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IVE me my scallop-fhell of quiet,

GMy staff of faith to walk upon;

My scrip of joy, immortal diet;
My bottle of salvation;

My gown of glory (hope's true gage),
And thus I'll take my pilgrimage.
Blood must be my body's only balmer
Whilft my soul, like a quiet Palmer,
Travelleth towards the land of Heaven;
No other balm will there be given.

Sir Walter Raleigh. 1522-1618.

UT what, or who are we [alas]

B That we in giving are so free!

Thine own before our offering was,
And all we have we have from thee.
For we are guests and strangers here,
As were our fathers in thy fight;
Our days but shadow-like appear,
And suddenly they take their flight.

George Wither.


In vain do men

The heavens of their fortunes' fault accuse, Sith they know beft what is the best for them; For they to each such fortune do diffuse.

As they do know each can most aptly use.

For not that which men covet moft is beft,

Nor that thing worst which men do most refuse;

But fitteft is, that all contented reft

With that they hold; each hath his fortune in his breast.

It is the mind that maketh good or ill,

That maketh wretch or happy, rich or poor;
For some that hath abundance at his will,

Hath not enough; but wants in greater store ;
And other, that hath little, asks no more,
But in that little is both rich and wise;

For wisdom is moft riches: fools therefore
They are which fortune do by vows devise,
Sith each unto himself his life may fortunize.

Spenser. 1553-1599.


S ere I down am couchéd there,

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Where now I hope to rest,

I first from what I daily wear,
Begin to be undreft;

So in my grave ere I shall be

In bleft reposure laid,

Of many rags yet worn by me
I must be disarray'd.

My fruitless hopes, my foolish fears,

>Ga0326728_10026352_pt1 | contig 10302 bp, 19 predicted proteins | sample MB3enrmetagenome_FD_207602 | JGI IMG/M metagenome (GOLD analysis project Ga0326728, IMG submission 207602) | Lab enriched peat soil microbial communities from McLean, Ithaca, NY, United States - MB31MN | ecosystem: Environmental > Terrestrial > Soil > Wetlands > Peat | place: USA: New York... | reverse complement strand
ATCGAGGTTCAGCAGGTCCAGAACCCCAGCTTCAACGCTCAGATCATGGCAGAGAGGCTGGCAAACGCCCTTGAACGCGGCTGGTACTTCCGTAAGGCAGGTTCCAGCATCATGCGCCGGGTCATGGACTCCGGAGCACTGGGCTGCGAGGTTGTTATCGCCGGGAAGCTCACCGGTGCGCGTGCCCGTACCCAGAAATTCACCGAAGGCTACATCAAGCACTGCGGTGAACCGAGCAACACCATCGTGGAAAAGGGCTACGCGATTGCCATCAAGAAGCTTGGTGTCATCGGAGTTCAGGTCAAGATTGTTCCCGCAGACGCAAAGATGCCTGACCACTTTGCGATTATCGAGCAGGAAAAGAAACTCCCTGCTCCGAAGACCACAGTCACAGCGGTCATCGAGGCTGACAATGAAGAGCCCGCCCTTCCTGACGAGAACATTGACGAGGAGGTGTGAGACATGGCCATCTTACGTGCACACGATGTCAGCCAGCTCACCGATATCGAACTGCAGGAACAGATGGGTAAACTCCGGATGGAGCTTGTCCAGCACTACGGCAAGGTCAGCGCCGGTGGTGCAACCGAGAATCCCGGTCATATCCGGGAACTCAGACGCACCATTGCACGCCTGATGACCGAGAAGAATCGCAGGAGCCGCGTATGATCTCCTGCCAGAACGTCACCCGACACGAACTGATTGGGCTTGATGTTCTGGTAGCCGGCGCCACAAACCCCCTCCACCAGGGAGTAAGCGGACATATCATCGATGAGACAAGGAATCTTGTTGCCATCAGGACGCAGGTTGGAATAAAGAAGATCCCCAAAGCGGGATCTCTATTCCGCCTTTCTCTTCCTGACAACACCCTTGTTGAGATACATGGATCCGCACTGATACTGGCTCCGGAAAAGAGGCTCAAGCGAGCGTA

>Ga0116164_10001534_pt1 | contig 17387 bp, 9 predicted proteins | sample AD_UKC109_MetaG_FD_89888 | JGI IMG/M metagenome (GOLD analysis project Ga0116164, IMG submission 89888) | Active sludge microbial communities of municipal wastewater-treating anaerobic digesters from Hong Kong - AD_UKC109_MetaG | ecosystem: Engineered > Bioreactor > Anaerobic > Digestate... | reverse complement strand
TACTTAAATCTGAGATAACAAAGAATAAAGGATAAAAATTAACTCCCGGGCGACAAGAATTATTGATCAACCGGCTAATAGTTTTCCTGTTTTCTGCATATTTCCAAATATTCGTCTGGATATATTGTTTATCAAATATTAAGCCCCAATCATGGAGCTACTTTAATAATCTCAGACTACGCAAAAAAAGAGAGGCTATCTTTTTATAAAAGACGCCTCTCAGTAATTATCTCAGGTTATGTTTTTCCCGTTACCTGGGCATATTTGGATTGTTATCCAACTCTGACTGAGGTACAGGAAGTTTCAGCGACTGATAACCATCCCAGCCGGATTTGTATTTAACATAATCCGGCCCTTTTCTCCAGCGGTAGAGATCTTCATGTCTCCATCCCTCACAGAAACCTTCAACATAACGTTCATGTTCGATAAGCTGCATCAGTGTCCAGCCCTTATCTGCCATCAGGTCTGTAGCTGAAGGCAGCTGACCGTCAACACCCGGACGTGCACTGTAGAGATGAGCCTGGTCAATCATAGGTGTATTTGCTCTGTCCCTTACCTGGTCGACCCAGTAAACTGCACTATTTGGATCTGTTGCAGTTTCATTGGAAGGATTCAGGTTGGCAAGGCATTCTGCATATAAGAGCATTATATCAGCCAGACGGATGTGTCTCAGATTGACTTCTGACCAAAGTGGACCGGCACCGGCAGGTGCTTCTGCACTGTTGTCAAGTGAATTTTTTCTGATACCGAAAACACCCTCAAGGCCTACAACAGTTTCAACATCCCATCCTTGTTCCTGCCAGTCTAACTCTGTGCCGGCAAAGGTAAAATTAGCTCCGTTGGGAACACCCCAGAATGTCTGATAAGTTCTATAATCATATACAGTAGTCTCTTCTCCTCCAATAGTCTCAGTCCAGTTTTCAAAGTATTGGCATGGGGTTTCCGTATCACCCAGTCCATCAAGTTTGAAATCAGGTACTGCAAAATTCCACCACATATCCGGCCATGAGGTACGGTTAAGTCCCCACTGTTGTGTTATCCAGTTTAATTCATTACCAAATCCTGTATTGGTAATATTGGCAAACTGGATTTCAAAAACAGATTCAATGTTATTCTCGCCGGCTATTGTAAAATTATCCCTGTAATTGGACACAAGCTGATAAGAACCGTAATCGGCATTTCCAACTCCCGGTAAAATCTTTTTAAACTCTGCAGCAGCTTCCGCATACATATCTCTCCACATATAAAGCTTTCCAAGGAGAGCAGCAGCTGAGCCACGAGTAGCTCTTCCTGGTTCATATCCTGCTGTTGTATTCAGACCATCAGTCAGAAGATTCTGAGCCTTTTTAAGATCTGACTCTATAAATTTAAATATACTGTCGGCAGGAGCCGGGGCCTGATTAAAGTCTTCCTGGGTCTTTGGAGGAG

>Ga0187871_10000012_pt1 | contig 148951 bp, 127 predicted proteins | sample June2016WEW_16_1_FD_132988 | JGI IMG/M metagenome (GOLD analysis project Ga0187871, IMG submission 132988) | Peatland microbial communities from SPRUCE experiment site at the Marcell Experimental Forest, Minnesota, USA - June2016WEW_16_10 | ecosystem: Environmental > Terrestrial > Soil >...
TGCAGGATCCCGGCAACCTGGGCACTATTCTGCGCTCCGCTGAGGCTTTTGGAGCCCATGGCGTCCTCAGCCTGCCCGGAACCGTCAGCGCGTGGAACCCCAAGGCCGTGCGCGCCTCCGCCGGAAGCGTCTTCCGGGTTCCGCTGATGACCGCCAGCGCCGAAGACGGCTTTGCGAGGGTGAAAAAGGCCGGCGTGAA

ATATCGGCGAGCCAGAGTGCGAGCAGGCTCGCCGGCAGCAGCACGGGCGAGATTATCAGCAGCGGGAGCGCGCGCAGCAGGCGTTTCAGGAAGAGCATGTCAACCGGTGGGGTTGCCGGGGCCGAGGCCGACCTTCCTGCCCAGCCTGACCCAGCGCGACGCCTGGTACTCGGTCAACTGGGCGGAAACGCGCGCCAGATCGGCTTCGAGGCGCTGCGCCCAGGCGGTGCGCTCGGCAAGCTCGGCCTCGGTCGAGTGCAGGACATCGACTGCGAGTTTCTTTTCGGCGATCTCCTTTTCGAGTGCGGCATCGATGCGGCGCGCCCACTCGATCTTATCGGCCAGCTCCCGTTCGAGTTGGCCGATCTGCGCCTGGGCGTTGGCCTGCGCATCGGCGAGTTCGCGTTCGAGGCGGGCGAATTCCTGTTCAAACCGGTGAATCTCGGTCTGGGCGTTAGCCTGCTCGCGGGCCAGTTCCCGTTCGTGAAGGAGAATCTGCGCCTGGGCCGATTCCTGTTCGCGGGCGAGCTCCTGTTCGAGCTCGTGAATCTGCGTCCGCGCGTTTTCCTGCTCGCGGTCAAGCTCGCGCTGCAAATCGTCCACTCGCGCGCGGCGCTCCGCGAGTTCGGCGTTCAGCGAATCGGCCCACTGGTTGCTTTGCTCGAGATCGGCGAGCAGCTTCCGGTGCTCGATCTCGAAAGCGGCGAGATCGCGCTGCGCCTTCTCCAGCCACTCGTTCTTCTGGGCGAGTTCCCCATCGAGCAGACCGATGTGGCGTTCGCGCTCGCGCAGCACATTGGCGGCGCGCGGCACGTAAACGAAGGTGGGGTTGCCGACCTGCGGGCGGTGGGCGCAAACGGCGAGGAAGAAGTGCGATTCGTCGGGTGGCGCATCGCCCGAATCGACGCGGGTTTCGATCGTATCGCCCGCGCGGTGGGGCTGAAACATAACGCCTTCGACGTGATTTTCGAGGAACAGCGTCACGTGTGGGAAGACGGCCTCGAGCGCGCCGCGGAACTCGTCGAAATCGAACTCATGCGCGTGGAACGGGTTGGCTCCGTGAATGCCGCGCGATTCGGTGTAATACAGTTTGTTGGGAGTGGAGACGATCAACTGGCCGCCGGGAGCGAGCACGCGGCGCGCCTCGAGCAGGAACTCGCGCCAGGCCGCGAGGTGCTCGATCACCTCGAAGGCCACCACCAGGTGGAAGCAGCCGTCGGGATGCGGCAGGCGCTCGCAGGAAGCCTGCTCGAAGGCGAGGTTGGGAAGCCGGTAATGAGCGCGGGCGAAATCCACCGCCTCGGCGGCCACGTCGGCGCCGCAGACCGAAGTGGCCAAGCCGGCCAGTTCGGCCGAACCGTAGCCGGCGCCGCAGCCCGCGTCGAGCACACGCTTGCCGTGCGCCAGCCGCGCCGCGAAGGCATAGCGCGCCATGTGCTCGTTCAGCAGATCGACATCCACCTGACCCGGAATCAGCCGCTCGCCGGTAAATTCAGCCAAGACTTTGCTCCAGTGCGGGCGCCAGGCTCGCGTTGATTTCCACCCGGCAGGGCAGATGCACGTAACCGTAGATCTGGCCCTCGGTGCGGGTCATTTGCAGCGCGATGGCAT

My luft, my lofty pride,

My fleshly joys, my needlefs cares,
Muft quite be laid afide.

Yea, that self-love which yet I wear
More near me than my skin,
Muft off be pluck'd ere I shall dare
My last long fleep begin.

Of these and all such rags as these,
When I am disarray'd,

My soul and body shall have ease,
Wherever I am laid:

Nor fears of death, nor cares of life,
Shall then disquiet me;

Nor dreaming joys, nor waking grief,
My fleep's disturbance be.

Therefore inftru&t Thou me, O God!
And give me grace to heed

With what vain things ourselves we load,
And what we rather need.

Oh, help me tear those clouts away,

And let them so be loathed : That I on my last rising day With glory may be clothed.

And now when I am naked laid,
Vouchsafe me so to arm,

That nothing make my heart afraid,
Or do my body harm.

And guard me so when down I lie,
And when I rise again;

That fleep or wake, or live or die,

I ftill may safe remain.

George Wither. 1588-1667.




ILL love appear, we live in anxious doubt;
smoke will vanish when that flame breaks
This is the fire that would consume our drofs,
Refine and make us richer by the lofs.
Could we forbear dispute and practise love,
We should agree as angels do above.
Where love prefides, not vice alone does find
No entrance there, but virtues stay behind.
Both Faith and Hope, and all the meaner train
Of moral virtues, at the door remain ;
Love only enters as a native there,
For, born in heaven, it does but sojourn here.
Weak though we are, to love is no hard task,
And love for love is all that Heaven does afk.
Love, that would all men juft and temperate make,
Kind to themselves and others, for his sake.
'Tis with our minds as with a fertile ground,
Wanting this love, they muft with weeds abound:
Unruly paffions, whose effects are worse


Than thorns and thiftles springing from the curse. Edmund Waller. 1605-1687.

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